Below is my info and experience, your mileage may vary!
updated 16 Jan 2007
Here is my definitative collection of stuff on this very light and small Trangia stove. [And note that I personally have switched to the less ecological but more convenient Snow Peak GigaPower, which actually weighs less for long trips because the fuel goes further than alcohol does cooking exactly the same food, and I think Snow Peak has a more stable pot support than any other micro-stove.]
Click here for a GIF image of the blueprint that I created to make a ONE OUNCE pot support in about 10 minutes, or click here for a picture of the stove components.
I proudly use my 25-year-old Optimus 111B for winter camping when I'm melting quarts of snow per day and failure means death, because it has only failed once in the field (when I tested an MSR windscreen on it and blew the pressure cap). For light summer camping the Trangia is less than half the weight of the stock MSR or Svea stoves... so why hassle with sharing when you can cook for yourself just about as fast? (see below for a discussion of why you should NOT boil a quart at a time on the Trangia)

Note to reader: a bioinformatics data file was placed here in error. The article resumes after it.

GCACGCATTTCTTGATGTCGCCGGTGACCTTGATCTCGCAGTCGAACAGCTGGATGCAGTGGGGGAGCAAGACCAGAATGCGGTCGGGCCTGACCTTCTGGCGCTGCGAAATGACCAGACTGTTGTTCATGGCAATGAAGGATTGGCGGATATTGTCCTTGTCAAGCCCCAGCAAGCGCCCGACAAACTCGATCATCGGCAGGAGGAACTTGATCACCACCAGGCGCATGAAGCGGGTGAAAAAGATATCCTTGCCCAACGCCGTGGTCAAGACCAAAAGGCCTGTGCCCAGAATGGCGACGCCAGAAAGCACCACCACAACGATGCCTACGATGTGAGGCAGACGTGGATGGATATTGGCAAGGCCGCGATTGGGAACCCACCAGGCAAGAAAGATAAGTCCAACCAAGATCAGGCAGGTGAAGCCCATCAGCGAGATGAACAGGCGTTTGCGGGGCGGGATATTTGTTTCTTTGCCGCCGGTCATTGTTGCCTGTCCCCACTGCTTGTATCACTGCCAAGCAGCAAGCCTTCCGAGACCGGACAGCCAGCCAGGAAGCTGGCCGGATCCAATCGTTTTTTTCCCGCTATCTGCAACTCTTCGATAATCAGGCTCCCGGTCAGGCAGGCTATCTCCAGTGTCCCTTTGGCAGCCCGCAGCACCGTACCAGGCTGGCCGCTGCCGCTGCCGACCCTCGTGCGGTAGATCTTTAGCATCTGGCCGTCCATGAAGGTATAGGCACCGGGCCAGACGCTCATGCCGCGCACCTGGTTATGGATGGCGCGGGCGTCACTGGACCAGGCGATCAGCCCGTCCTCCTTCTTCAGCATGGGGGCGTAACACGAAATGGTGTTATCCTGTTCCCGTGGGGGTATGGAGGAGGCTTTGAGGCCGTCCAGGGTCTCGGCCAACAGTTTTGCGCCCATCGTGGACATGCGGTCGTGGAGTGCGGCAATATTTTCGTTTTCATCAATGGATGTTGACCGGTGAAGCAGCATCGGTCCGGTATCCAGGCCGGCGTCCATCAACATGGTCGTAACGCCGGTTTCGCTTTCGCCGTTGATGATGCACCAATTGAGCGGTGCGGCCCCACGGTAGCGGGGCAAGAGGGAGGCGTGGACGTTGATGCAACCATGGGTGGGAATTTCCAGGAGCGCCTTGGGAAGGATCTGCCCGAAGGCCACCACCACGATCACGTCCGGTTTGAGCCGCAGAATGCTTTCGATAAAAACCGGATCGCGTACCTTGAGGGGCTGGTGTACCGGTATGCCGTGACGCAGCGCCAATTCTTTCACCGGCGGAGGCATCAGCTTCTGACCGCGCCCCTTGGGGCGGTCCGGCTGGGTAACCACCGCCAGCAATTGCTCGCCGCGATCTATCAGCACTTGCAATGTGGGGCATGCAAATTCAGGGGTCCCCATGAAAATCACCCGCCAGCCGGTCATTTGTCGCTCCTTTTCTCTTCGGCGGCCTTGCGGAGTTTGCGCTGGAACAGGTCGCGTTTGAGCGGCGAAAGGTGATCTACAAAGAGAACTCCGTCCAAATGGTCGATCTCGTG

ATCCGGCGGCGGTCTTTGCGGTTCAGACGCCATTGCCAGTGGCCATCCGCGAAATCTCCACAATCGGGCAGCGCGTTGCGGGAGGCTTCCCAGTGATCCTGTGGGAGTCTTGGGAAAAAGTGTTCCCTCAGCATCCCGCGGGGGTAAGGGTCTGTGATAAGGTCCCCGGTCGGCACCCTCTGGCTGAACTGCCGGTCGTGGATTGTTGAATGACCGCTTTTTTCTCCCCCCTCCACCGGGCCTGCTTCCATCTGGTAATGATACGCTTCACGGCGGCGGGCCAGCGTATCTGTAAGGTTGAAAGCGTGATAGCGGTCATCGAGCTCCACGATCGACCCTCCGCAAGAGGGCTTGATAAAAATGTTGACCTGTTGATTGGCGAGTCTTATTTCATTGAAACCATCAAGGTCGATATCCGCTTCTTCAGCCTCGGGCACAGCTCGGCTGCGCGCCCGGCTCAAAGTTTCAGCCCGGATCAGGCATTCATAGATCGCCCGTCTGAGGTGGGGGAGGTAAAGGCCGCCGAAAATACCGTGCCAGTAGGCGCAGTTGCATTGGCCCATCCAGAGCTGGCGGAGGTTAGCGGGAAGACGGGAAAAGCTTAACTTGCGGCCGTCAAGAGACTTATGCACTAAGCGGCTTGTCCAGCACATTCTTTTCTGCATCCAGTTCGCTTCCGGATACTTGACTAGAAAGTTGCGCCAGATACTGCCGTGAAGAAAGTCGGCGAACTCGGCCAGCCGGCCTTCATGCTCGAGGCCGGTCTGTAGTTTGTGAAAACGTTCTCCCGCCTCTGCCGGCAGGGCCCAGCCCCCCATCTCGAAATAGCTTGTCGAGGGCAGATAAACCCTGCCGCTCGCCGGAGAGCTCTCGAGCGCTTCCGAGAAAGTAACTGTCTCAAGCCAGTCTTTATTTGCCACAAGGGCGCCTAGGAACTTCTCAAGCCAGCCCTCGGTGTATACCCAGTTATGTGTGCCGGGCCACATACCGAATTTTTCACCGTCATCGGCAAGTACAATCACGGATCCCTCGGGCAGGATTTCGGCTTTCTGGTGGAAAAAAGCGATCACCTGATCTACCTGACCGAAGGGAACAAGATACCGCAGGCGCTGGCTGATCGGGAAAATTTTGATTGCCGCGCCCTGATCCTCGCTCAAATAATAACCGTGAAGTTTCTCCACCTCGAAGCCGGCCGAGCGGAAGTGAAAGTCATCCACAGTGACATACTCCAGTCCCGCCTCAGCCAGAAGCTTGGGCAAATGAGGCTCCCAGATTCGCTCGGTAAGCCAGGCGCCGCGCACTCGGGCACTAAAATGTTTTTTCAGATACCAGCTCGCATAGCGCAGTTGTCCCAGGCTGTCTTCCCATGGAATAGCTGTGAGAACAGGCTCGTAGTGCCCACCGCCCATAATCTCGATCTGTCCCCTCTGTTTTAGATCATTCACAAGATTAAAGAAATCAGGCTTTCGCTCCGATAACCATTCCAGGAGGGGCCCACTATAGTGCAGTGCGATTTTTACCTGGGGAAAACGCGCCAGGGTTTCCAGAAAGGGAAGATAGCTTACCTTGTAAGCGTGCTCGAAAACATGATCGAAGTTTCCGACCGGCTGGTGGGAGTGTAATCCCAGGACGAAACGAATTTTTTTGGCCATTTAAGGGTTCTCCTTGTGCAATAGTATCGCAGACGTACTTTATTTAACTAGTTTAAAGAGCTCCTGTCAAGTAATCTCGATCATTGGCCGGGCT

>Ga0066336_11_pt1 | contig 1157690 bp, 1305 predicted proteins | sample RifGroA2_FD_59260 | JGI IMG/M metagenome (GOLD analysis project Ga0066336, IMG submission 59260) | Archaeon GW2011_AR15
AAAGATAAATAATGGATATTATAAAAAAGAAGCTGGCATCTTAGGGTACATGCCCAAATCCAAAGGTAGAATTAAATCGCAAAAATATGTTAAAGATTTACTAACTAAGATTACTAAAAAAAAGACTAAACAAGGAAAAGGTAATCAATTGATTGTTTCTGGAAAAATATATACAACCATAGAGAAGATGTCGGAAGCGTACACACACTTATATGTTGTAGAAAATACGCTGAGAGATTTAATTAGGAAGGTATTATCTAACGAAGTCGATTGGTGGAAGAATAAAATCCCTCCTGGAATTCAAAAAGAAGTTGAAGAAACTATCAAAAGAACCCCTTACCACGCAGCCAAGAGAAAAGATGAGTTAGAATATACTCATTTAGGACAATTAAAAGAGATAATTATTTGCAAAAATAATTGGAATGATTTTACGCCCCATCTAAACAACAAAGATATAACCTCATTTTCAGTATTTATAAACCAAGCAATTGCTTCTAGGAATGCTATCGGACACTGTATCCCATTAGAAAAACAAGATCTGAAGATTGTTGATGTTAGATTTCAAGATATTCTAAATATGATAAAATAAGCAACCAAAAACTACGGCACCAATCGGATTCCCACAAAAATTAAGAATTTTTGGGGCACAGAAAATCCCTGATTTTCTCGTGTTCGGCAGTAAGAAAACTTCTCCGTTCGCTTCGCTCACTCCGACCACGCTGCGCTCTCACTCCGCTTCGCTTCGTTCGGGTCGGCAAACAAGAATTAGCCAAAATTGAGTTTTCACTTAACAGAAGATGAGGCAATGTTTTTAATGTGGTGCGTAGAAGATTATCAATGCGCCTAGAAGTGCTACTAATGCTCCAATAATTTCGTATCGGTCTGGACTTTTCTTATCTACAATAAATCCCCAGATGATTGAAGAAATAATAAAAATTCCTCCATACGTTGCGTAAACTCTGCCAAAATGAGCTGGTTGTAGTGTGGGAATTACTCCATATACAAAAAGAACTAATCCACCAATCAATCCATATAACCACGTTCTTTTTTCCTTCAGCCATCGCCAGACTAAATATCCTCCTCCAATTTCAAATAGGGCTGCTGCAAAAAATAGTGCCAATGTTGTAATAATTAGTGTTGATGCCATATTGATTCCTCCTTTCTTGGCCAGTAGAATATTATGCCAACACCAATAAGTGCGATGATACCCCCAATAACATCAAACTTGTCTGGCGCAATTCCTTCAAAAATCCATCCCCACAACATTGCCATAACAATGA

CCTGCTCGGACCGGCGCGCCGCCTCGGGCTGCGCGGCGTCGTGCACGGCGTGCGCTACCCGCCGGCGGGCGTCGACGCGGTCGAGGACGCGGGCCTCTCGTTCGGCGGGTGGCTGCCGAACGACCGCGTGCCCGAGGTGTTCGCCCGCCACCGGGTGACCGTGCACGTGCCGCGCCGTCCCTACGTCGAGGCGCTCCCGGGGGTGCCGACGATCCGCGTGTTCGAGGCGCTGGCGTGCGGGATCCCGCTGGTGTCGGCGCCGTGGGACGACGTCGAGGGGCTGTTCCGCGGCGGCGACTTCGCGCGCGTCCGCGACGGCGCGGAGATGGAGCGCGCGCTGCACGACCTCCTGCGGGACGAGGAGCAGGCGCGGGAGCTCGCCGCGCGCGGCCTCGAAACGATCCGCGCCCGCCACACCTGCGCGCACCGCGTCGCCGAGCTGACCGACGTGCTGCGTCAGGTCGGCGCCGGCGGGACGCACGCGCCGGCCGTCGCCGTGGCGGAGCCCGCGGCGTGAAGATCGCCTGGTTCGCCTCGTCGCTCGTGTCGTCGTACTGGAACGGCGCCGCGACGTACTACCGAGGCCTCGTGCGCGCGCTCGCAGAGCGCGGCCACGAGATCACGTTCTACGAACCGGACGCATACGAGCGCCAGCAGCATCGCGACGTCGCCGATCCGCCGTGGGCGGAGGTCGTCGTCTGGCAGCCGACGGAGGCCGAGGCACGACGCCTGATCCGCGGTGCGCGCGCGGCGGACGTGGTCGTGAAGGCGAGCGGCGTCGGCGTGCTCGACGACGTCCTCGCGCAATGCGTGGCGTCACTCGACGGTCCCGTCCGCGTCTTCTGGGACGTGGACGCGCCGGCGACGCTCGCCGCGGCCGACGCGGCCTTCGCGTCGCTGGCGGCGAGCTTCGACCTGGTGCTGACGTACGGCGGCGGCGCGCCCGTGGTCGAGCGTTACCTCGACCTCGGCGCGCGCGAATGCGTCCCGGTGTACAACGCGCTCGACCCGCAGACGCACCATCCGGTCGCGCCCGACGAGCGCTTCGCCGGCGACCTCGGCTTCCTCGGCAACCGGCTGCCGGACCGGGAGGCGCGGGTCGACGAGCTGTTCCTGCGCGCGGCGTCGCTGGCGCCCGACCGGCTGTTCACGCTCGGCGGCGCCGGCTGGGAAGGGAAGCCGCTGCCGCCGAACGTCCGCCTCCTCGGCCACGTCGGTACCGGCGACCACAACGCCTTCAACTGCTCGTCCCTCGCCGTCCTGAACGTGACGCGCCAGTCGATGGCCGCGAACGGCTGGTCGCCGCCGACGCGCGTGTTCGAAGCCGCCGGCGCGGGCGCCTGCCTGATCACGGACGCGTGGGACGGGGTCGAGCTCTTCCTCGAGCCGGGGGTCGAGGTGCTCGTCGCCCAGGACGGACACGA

I threw away the standard (heavy, bulky) pot support in favor of a MUCH lighter and smaller homemade one that requires only aluminum roof flashing and scissors or tin snips. The stripped-down burner weighs 3 oz, the flame adjustment piece weighs 1 oz, and the pot stand they sell you for $5 weighs 6 oz.
Use an MSR-style windscreen around the whole thing, but cut some slots in the bottom of that also so you can let in more air. When the wind is blowing, tighten things up a bit. When it's NOT blowing, if you smell alcohol during cooking, that's a sure sign the stove is not getting enough air. It burns MUCH hotter when there is some draft over the burner unit, but also burns off the fuel much faster. With too little air, the flame gets really tall and blue, and you get the smell of unburned fuel being boiled off and wasted. The Europeans call this a "storm cooker", and in a windstorm it really DOES cook!
As of 1996, MSR was the only US importer, but they tend to avoid selling it for some reason. MSR will sell direct, but they warn you that their shipping delays and prices are higher than normal retail channels (see links above).